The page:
Taking it Case by Case
Teachers are known for “having eyes in the back of their heads.” This retiree is putting her powers of observation to a new use.
If you see Sue Kenny in a mall, you might notice when she turns her jacket inside-out, or switches hats. You might wonder why she and her husband are taking photos, or why their camera has a zoom lens.
But if you are busy watching Sue Kenny, you might miss who she is watching—a possible criminal.
A retired special education teacher in Idaho, Kenny’s job description has become a little more complicated: “It can be anywhere from surveillance to car repossession to espionage to finding missing people to finding kidnap victims,” she says.
Kenny and her husband, Paul, were chatting with an attorney when he mentioned the shortage of private investigators. Eight months of online detective school later, the Kennys peruse public records, shoot photos from moving cars, and follow possible wrongdoers.
She shocked her IEA-Retired team with her new venture, but says most of her friends and family caught on quickly to her new opportunities and commitment. “Some people now look at us like we’re strange,” Kenny says. “But most of them have that ‘Wow, this is so exciting!’ reaction.”
With their new skills, the Kennys created Snoop Troop Investigations, based in their home. Paul is in charge of Internet research, and Sue does much of the observation. Also on the team are their dogs—Snoopie, the company namesake, and Winnie—who accompany Sue if she works at night.
Kenny says Snoop Troop builds trust by being dedicated to each case. After 29 years of teaching, this isn’t new for Kenny. “Parents knew that in my class, their child was the most important child,” she says. “That’s just the way I am.”
Adopted as a child, Kenny hopes to help with more cases that connect children with their biological parents and help families reunite.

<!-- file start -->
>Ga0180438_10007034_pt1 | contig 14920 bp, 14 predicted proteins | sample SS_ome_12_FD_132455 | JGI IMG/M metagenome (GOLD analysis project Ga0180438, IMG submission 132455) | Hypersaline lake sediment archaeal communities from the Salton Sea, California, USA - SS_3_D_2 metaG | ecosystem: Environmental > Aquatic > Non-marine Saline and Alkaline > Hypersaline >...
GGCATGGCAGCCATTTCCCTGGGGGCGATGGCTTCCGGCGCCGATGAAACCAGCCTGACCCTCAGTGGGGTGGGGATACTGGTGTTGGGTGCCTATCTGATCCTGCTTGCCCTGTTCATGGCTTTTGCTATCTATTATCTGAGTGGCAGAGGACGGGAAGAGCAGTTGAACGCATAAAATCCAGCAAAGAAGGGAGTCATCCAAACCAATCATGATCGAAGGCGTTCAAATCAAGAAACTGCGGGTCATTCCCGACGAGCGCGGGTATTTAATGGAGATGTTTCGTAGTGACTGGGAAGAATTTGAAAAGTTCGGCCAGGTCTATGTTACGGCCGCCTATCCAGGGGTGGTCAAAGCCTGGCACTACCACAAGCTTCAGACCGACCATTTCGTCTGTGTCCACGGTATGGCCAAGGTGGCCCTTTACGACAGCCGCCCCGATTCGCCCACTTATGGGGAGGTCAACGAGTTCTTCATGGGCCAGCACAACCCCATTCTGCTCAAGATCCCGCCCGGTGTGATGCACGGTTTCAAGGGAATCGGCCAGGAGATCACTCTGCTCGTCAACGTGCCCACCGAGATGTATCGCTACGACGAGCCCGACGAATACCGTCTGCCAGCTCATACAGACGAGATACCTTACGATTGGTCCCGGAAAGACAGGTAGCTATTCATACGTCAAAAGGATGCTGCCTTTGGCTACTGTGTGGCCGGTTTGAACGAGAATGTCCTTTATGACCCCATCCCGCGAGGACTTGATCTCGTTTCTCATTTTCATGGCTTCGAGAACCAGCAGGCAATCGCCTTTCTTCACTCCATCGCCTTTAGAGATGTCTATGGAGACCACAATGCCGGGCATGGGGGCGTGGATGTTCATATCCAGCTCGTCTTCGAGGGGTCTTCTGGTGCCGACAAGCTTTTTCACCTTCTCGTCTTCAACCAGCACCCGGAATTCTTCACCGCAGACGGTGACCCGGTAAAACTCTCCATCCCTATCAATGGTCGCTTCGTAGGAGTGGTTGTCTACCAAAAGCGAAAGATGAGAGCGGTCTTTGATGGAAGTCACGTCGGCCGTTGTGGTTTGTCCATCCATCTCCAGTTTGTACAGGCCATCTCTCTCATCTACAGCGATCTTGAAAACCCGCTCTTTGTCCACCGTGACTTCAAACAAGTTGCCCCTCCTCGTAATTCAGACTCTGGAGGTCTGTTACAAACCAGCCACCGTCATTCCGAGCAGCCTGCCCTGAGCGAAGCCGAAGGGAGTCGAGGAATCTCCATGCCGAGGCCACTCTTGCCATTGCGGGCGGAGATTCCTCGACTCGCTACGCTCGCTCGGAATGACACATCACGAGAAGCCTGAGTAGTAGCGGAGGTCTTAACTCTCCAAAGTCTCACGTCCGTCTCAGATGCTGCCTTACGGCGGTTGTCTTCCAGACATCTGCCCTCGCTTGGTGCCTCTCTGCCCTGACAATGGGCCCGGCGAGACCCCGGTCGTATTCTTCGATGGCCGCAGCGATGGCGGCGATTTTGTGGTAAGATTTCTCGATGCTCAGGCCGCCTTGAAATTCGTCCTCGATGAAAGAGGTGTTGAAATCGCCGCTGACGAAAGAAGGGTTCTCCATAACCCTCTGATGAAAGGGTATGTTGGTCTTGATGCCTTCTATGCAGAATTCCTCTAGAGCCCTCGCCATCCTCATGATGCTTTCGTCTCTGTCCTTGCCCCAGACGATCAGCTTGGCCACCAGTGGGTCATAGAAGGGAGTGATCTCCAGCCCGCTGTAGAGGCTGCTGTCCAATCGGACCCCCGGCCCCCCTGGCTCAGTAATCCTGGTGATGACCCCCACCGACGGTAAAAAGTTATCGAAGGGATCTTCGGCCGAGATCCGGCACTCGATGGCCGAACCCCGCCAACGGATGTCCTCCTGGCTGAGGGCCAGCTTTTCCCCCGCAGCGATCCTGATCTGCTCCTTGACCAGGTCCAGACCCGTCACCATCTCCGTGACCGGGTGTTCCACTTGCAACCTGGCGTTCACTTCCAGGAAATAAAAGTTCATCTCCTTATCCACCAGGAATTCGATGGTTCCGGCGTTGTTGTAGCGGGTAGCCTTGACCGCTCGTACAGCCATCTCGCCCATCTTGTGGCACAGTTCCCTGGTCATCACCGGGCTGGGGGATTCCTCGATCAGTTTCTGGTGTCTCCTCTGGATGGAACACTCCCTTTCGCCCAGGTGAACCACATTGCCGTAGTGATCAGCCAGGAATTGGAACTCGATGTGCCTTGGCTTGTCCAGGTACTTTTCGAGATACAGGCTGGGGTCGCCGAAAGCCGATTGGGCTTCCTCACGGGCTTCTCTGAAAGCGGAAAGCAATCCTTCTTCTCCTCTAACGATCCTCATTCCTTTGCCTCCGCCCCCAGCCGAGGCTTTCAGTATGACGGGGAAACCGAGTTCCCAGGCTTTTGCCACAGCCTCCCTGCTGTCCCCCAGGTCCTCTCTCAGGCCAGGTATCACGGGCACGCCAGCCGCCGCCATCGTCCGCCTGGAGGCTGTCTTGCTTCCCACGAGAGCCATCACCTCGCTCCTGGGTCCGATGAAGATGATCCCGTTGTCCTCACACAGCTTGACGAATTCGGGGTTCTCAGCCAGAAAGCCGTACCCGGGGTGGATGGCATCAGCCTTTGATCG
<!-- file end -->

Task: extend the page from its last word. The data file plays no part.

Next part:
Typically, Kennys receive requests for process serving, acting as go-betweens for prosecutors and defendants, or for surveillance.
Among their cases, they’ve helped uncover a daycare scheme, revealing that the owner had a violent past and should not be taking care of children. Other searches have unearthed surprising information about friends and acquaintances—including some things she didn’t want to know.
“You have to learn to separate your personal feelings and the business,” she says.
Kenny says the reality of investigating usually has less do to with TV-like drama and danger, and more to do with a familiar burden: paperwork. She was warned that the job would require stacks of forms and fine print, but says, “I was a special-ed teacher. You know nothing about paperwork!”
As far as post-retirement jobs go, Kenny says private investigating is an ideal way to earn money while controlling the time commitment and schedule. She and her husband were putting in about 40 to 50 hours a week at their peak.
While Kenny says being a P.I. in small-town Idaho is mostly mundane, her advice for private investigators hints otherwise.
“Do not get caught,” she says. “And drive a fast car.”--Ankita Rao